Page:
Currently, the benefits of membrane adsorbers are most apparent in flow-through applications because capacity constraints
in retention mode, particularly at high loading rates, make resin chromatography a more attractive option for capture steps.
Packed-bed chromatography certainly remains the preferred operation for capturing molecules of <200 kDa, especially when peak
cutting and gradients are required for the separation of closely related species.8 However, for larger molecules (including most of the anticipated contaminants in antibody manufacture), membranes offer
higher capacity and faster processing. For example, flow-through AEX for antibody polishing with a membrane adsorber can be
conducted with a bed height of 4 mm at flow rates of more than 600 cm/h, providing a much higher frontal surface area to bed
height ratio than is possible with columns. Even though the flow rate is much greater than would be possible with a column,
there is sufficient retention time to reduce DNA, most HCP, and many viruses by up to four log reduction values, allowing
membrane adsorbers to be used not only to separate the product from inert impurities but also as an integrated viral clearance
This article presents a new process developed at Philogen that uses membrane adsorbers for both flow-through and retention
steps in antibody polishing. The set-up was used successfully with Teleukin, a new MAb fusion protein in Phase 1–2 clinical
development at Philogen.11 After an initial capture step using a traditional Protein A column, the feed is loaded onto a Sartobind
Q AEX membrane adsorber (Sartorius Stedim Biotech, Göttingen, Germany), which elutes directly into a Sartobind S CEX adsorber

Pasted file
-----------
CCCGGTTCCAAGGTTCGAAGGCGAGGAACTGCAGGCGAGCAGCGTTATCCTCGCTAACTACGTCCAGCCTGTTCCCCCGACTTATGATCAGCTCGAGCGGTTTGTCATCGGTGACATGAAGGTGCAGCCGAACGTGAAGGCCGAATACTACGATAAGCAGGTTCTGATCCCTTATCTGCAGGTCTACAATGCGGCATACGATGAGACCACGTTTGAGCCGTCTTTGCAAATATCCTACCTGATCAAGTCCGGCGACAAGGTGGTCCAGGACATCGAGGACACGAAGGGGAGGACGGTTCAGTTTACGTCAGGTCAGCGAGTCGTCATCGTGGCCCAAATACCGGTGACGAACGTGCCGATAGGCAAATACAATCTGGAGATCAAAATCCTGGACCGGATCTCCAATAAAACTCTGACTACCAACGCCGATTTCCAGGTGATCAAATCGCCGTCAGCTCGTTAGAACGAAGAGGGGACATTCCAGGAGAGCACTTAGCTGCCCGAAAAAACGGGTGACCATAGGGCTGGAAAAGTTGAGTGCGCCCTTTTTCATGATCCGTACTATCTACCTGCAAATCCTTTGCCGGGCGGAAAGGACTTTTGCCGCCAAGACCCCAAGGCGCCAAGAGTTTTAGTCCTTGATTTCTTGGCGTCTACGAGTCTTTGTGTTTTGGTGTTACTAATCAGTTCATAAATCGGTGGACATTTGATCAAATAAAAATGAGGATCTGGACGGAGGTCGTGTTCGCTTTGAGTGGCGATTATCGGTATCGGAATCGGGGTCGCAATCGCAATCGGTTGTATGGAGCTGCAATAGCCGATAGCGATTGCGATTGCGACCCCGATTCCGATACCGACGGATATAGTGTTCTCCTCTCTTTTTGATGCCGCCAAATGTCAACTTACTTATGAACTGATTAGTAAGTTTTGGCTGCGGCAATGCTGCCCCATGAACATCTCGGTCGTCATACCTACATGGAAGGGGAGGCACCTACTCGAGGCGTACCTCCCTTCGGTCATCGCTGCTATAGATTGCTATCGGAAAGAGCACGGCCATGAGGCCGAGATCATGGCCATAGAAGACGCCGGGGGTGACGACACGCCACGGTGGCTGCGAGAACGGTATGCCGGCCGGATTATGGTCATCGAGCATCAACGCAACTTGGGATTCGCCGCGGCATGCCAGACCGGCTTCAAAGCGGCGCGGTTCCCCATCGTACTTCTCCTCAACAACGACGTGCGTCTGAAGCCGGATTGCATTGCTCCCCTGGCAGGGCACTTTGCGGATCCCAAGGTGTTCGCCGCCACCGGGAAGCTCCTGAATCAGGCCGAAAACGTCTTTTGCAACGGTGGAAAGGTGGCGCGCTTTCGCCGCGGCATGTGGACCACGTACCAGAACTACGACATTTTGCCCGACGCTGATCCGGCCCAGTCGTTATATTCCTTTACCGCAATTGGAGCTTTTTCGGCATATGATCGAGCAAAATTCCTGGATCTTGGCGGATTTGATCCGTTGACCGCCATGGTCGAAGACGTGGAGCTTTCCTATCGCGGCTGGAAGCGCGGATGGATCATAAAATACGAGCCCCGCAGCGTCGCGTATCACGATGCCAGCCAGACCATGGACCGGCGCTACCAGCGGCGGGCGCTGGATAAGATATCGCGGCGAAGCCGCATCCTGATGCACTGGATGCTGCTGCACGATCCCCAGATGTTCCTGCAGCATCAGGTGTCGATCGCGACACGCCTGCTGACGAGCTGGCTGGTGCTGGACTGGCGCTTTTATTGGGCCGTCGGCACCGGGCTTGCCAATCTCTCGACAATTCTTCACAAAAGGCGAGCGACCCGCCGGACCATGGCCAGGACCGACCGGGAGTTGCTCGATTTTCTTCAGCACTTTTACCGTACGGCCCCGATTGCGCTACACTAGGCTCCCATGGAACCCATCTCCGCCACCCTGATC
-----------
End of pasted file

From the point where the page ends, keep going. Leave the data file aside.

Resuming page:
(Sartorius Stedim). The AEX adsorber is operated in flow-through mode to retain HCP, DNA, and leachate, while the CEX adsorber
operates in retention mode, allowing the pure antibody to be separated from positively charged impurities. Because the eluate
from the first adsorber is loaded directly and automatically onto the second, this can be regarded as a single, integrated
polishing step that achieves up to 90% recovery and 99.9% purity as determined by size exclusion chromatography, cation exchange
HPLC, and SDS–PAGE.
AFFINITY CHROMATOGRAPHY STEP
The initial step in the purification train is a standard Protein A affinity chromatography separation carried out by loading
the filtered culture medium from the bioreactor onto a column pre-equilibrated with phosphate-buffered saline (PBS). The medium
is loaded overnight at room temperature under conditions that allow a contact time of approximately 30 s. The column is then
washed through with an acetate saline buffer at pH 5.0, and the antibody is eluted with an acetate saline buffer at pH 3.0.
The eluted product is adjusted to pH 6.0 and diluted to a final conductivity of 8.0 mSi/cm before loading onto the Q/S dual
adsorber. As shown by the elution profile in Figure 1, it is possible to recover up to 90% of the product in this step at
a >90% purity.
Figure 1. Teleukin elution profile after the affinity chromatography step, based on absorbance at 280 nm